After Friday, nobody's questioning how far Lori Maczko will go to feed children in her community. And she's not the only one.
Assistant Principal Maczko, honoring her challenge to eighth-graders at Oakridge Middle School, allowed students to duct tape her to the cafeteria wall Friday for collecting 800 cans of food for the Clover Jaycees. All grades totaled, the school collected more than 1,000 cans.
So how'd she do?
“I'm hanging in there,” Maczko said.
The Jaycees food drive was a school-wide effort, but Maczko is part of another feeding effort that touches even closer to home. In September a partnership began between the Clover Area Assistance Center, Second Harvest Food Bank of Metrolina and the Clover school district to “Pack the Back,” or provide backpacks filled with food for weekend and holiday distribution to needy children at the district's six elementary schools. Second Harvest committed $10,000 in grant money for the current school year.
But that program allocated nothing for older students. Sherri Ciurlik, mother of three Oakridge students and president of the Parent Teacher Student Organization, began working with Maczko and other parents to bring snack foods and microwavable items, which turned into peanut butter, jelly, bread, cereal and other items. Volunteers pack bags on Wednesdays, and on Fridays 29 students discreetly receive “enough food to carry through the ho-hum times.”
Having her children and their friends in middle school now gives Ciurlik perspective on how important it is to make sure fellow students are fed.
Said Ciurlik, “They eat like there's no tomorrow.”
Plus, Maczko said, keeping middle school students fed ties directly into performance in the classroom.
“Middle school's when kids grow the most, and they need this,” Maczko said. “We started with 10 kids, and as we looked at what we needed we expanded it to a total of 29 kids. There is a need.”
Along with parents and school staff, the effort even extends to corporate sponsorships. Joy Ziegler, owner of commercial cleaning contractor Jake's Building Maintenance, has a son in third grade at Crowders Creek Elementary School but no students at Oakridge. She never even knew about the new program at Crowders, but she heard what Ciurlik and others were doing and wanted to help.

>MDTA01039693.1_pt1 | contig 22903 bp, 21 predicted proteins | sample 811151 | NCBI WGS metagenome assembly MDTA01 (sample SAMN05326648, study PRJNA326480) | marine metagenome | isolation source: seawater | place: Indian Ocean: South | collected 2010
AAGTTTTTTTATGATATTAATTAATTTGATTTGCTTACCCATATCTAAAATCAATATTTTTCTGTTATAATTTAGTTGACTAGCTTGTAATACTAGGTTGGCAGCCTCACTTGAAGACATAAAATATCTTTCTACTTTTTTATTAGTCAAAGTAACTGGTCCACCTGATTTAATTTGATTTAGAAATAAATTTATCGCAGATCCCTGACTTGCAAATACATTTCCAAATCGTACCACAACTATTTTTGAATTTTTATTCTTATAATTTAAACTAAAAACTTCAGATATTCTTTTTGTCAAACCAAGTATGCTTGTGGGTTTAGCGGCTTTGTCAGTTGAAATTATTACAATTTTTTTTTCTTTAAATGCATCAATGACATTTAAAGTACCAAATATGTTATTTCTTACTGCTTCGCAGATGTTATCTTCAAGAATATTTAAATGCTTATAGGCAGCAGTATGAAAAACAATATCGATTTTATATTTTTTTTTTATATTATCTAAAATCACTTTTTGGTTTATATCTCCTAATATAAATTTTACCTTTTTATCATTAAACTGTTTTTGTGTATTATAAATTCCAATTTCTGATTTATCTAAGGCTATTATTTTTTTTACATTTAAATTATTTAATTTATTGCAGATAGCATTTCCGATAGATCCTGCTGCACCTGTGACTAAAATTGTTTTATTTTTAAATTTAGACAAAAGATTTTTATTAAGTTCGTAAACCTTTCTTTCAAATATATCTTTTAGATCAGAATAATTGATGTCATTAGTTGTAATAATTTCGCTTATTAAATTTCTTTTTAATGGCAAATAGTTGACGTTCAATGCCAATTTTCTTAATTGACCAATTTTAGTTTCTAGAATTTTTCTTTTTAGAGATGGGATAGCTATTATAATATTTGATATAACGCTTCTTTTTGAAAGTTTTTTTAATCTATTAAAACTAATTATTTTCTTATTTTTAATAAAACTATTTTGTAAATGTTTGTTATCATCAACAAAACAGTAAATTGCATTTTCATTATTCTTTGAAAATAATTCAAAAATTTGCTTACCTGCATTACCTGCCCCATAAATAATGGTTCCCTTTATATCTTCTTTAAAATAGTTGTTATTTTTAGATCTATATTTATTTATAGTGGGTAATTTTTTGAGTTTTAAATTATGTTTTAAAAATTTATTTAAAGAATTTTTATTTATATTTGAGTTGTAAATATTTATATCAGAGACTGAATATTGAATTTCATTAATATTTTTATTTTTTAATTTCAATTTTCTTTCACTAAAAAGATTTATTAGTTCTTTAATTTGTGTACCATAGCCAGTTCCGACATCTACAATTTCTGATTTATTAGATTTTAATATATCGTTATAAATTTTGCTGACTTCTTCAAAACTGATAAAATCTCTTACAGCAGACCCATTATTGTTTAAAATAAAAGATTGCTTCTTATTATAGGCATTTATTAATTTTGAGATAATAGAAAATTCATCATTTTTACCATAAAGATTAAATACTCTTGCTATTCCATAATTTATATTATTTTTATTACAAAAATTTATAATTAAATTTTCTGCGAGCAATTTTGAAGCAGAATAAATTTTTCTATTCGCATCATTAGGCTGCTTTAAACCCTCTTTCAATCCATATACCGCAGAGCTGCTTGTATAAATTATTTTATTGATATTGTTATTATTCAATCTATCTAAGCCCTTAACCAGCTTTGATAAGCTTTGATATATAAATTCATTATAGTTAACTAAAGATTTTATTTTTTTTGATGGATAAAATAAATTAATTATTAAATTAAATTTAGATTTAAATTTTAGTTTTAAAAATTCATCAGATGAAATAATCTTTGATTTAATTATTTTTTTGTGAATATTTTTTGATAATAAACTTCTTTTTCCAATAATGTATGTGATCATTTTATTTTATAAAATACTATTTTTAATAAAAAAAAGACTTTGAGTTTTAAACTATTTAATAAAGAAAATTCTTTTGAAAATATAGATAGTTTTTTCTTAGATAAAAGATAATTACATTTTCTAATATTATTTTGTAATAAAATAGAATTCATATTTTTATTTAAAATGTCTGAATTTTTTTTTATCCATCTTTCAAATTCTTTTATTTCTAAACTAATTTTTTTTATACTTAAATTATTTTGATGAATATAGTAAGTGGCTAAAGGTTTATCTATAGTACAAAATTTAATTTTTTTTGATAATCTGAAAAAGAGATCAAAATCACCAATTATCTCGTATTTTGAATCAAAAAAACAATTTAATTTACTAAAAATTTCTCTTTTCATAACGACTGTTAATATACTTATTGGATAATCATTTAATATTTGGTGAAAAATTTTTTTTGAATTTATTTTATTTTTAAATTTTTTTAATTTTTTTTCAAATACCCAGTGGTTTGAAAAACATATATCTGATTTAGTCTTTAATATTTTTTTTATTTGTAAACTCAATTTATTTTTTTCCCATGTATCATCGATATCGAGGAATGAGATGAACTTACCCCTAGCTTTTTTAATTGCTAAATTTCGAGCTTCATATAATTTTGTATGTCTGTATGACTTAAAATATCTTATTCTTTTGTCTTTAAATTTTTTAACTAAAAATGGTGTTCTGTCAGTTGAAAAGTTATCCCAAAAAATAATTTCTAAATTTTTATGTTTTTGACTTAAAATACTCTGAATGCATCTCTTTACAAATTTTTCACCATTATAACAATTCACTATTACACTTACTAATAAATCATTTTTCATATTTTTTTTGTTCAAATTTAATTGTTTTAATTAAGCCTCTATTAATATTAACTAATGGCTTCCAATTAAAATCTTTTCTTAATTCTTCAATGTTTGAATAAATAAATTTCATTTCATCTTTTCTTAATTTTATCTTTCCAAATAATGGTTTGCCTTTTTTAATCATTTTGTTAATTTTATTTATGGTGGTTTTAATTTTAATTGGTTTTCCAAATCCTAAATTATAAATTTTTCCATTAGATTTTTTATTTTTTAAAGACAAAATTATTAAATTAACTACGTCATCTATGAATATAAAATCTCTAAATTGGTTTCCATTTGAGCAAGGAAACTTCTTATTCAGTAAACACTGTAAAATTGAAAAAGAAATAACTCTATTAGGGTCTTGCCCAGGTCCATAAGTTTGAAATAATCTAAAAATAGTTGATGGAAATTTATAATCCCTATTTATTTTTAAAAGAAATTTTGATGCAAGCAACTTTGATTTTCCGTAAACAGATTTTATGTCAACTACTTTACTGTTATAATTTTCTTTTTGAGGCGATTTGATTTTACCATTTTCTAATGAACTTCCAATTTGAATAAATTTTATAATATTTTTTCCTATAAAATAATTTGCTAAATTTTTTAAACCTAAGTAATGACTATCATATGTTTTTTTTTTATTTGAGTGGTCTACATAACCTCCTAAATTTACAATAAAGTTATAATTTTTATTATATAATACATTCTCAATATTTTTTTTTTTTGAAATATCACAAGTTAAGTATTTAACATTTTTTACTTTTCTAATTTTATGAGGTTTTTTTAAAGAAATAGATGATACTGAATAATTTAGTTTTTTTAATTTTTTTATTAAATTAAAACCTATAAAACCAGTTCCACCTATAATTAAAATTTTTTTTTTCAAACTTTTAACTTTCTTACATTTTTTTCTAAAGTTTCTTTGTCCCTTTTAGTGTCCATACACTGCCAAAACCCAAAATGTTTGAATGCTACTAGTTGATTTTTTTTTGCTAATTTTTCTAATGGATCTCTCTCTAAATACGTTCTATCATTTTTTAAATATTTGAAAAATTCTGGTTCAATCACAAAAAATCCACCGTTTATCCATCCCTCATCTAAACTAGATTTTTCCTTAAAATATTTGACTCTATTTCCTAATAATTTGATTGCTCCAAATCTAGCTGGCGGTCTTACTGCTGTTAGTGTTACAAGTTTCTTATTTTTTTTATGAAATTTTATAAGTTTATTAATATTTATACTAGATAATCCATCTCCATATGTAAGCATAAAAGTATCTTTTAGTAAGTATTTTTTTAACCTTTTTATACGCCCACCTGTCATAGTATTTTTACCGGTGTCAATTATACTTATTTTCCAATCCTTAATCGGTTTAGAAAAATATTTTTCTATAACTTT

“Nothing breaks my heart more than a hungry kid,” Ziegler said. “I didn't understand in my own community that there was this kind of need. In 21 years of being a mom, I still don't get how there are kids who aren't being fed. My brain just can't go there.”
Ziegler's company donates to Oakridge's cause monthly. In addition, she secured or is working on assistance from a law firm, corporate executives, home improvement stores and snack companies. Notably, Sara Lee began delivering bread on Friday, after a chance meeting between Ziegler and a company driver in a parking lot.
“I told him you have bread and I want it,” she said. “You have a lot of it. You have a whole bread truck.”
The group has $300 coming in every month, along with a case of apples and other donations, and hopes to add milk and a refrigerator for the school to store items. Ziegler plans presentations for companies of just about every brand name in the coupon pile.
“This is just the beginning,” she said.
Yet with all the positive momentum, enough to cover the rest of this school year, organizers are concerned about next year. Second Harvest's sponsorship runs out after next spring, meaning an additional 100 elementary students may require the same effort now going into less than 30 middle-schoolers.
“Starting next year we're going to need the whole district,” Ciurlik said.
The program needs about $100 per student per year. Ciurlik said she may have to go back to simply asking parents to bring in snack foods at the middle school to cover elementary schools' costs. Yet volunteers plan to keep their effort going.
“It goes straight from Food Lion to the food pantry to the kids,” Ziegler said. “There's no overhead because it's all volunteer. It's a good way to help locally on a regular basis.”
School leaders are concerned about children being fed only or mostly at school, and those students do not do as well in school as others. District board member and Lake Wylie resident Kathy Cantrell believes the ongoing effort is a way to meet the most basic need of students.
“It's a good, nice, warm story and it shows community support for the schools and the children that are hungry,” Cantrell said.
The program has nothing to do with grades, participation in sports and other extracurricular activities or any other designation at the school, Ciurlik said.
"If we don't do anything else at the school but feed hungry kids, that's still pretty good,” Ciurlik said.
If you or your company would like to donate food or help sponsor this district-wide effort, e-mail email@example.com or call 803-831-8464.